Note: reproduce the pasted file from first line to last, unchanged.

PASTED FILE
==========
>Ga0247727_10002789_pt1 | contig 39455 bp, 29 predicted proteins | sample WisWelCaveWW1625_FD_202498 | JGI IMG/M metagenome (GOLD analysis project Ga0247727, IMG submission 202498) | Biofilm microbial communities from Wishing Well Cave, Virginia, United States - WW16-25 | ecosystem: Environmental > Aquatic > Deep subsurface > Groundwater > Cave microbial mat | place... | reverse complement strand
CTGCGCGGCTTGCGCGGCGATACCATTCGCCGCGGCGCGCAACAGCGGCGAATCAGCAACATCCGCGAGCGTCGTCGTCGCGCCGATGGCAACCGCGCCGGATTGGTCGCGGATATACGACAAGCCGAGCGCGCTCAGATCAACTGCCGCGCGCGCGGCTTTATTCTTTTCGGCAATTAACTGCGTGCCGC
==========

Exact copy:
>Ga0247727_10002789_pt1 | contig 39455 bp, 29 predicted proteins | sample WisWelCaveWW1625_FD_202498 | JGI IMG/M metagenome (GOLD analysis project Ga0247727, IMG submission 202498) | Biofilm microbial communities from Wishing Well Cave, Virginia, United States - WW16-25 | ecosystem: Environmental > Aquatic > Deep subsurface > Groundwater > Cave microbial mat | place... | reverse complement strand
CTGCGCGGCTTGCGCGGCGATACCATTCGCCGCGGCGCGCAACAGCGGCGAATCAGCAACATCCGCGAGCGTCGTCGTCGCGCCGATGGCAACCGCGCCGGATTGGTCGCGGATATACGACAAGCCGAGCGCGCTCAGATCAACTGCCGCGCGCGCGGCTTTATTCTTTTCGGCAATTAACTGCGTGCCGC